I think this page shows them pretty well
http://www.sfrc.ufl.edu/4h/Sweetgum/sweetgum.htm
but I am not sure it mentions that they are native to the Southern US (it does mention it), because they grow fast and are pretty in the fall the city here planted LOTS of them, but I bet they are pretty rare in the rest of the world. Until I moved to Corvallis I did not know of them.

And those fruit are just NASTY they are the size of golf balls, not quite as hard, but they pose dangers for bikes and walkers.

Oops the wikipedia site is better and it has a nice map of their native region -- http://en.wikipedia.org/wiki/Liquidambar_styraciflua
Liquid Amber and wikipedia says those fruits, "gum balls," are known as ankle biters in California.

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Post by Jo UK » October 1st, 2009, 6:05 pm

Alice, that reference led me to look up Hamamelis.
It is the same familty of Witch Hazel, yet so different!

http://en.wikipedia.org/wiki/Hamamelis

Family: Hamamelidaceae

Genus: Liquidambar

Species: L. styraciflua

Witch Hazel -
Family: Hamamelidaceae

Genus: Hamamelis

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alice44
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Post by alice44 » October 2nd, 2009, 12:06 am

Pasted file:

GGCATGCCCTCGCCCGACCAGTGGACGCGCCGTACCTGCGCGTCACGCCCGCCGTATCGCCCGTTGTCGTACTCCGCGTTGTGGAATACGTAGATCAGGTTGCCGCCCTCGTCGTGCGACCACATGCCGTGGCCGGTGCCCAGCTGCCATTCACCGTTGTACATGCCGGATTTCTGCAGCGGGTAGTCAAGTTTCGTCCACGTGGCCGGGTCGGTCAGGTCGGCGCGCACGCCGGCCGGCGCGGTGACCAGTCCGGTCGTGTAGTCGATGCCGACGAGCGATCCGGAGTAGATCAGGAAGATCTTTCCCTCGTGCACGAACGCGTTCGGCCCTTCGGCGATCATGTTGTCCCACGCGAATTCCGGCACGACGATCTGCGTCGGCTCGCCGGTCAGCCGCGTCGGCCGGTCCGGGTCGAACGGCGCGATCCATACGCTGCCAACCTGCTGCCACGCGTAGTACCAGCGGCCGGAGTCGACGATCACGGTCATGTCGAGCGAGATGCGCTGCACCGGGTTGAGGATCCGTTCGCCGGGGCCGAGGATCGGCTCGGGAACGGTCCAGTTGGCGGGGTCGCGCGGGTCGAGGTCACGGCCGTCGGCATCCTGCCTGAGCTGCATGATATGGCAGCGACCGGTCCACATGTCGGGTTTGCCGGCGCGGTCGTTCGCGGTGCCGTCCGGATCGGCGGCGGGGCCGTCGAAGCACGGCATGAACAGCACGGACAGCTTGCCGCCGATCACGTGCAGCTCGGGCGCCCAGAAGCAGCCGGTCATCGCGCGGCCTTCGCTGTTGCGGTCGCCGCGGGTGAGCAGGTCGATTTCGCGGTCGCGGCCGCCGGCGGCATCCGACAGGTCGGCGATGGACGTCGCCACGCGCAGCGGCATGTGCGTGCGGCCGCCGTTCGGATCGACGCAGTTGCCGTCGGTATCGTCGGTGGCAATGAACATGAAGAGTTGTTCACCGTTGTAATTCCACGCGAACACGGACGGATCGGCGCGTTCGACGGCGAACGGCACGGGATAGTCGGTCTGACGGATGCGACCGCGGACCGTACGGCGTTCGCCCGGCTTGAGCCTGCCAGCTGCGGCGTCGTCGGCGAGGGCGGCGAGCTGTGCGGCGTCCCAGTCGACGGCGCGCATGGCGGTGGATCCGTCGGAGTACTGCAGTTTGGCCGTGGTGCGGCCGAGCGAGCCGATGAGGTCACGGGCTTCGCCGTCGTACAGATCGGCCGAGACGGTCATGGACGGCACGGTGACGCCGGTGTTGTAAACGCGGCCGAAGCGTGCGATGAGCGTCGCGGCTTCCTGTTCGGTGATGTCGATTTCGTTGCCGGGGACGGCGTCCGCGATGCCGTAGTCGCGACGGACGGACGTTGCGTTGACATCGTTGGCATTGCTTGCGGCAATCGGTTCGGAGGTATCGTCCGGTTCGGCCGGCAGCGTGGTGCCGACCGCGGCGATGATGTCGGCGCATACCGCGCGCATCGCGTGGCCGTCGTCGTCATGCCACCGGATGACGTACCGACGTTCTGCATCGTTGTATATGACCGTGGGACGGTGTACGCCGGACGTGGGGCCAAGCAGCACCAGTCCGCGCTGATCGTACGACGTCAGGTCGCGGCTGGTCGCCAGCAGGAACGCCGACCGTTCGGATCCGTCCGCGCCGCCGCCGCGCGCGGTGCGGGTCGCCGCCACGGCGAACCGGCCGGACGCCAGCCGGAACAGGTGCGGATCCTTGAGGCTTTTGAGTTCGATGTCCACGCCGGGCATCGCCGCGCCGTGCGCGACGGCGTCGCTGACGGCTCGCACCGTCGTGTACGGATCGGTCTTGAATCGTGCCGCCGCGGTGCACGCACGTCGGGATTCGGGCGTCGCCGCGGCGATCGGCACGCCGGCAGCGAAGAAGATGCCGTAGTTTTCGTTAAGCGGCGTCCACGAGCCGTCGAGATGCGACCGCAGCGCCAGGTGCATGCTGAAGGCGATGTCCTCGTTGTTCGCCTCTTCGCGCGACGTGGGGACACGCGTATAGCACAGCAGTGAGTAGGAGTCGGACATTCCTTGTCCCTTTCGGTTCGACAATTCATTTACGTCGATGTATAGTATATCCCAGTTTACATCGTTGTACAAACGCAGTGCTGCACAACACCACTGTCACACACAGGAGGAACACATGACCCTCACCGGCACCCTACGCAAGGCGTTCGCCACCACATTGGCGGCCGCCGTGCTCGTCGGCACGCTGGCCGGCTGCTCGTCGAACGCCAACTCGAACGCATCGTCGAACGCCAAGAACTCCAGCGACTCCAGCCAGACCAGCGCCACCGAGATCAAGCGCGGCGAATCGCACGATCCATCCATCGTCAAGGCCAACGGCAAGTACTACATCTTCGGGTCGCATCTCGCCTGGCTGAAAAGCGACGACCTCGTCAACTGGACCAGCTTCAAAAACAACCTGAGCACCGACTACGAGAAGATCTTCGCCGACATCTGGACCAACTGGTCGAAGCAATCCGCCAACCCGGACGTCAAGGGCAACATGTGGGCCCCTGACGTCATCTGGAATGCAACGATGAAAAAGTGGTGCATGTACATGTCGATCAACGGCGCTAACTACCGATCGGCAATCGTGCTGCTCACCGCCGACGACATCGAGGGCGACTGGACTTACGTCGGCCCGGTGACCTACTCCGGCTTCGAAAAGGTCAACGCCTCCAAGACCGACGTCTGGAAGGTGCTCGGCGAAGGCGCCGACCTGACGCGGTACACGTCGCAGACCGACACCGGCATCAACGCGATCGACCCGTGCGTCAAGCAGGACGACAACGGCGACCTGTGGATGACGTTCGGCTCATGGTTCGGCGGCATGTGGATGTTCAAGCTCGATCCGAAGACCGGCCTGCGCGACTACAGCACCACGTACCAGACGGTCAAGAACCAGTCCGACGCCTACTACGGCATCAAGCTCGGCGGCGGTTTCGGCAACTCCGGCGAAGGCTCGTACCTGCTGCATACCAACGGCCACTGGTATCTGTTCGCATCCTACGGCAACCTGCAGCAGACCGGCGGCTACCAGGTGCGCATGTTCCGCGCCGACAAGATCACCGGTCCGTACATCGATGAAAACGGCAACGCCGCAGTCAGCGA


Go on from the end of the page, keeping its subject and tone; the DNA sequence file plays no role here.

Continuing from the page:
I do not recognize witch hazel at all -- I only know it in a bottle as a skin tonic :slap:

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alice44
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Post by alice44 » October 2nd, 2009, 12:07 am

Pretties
September 25
Again I do not know what these leaves are but I think they are pretty.
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Post by Jo UK » October 2nd, 2009, 1:02 am

alice44 wrote:I do not recognize witch hazel at all -- I only know it in a bottle as a skin tonic :slap:
Aah - I can join you in the dunce's corner! Bottles are easier to deal with!

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Post by Jo UK » October 2nd, 2009, 1:03 am

alice44 wrote:Pretties
September 25
Again I do not know what these leaves are but I think they are pretty.
Image
Very pretty!
Can anyone identify that tree?

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alice44
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Post by alice44 » October 2nd, 2009, 5:32 am

September 25
Again, more pretty leaves that I cannot identify
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Post by Liis » October 2nd, 2009, 11:16 pm

alice44 wrote: A lot of birches around here are being affected by something. The tops die, people often cut out the top hoping to save them but it seems that almost always the whole tree dies.
European birches at least often get a disease in America; they don't often reach reach mature or old age (80-100+ years) it seems.
We once had a guest researcher from Virginia. He came back from a weekend on Gotland (island off Swedish coast), totally in love with a tree. A birch, it turned out, the cut-leaf kind, probably an Ornäs birch. Love is unexplainable, beauty in the eye of the beholder, and the Ornäs birch a very elegant one. But still - just a birch?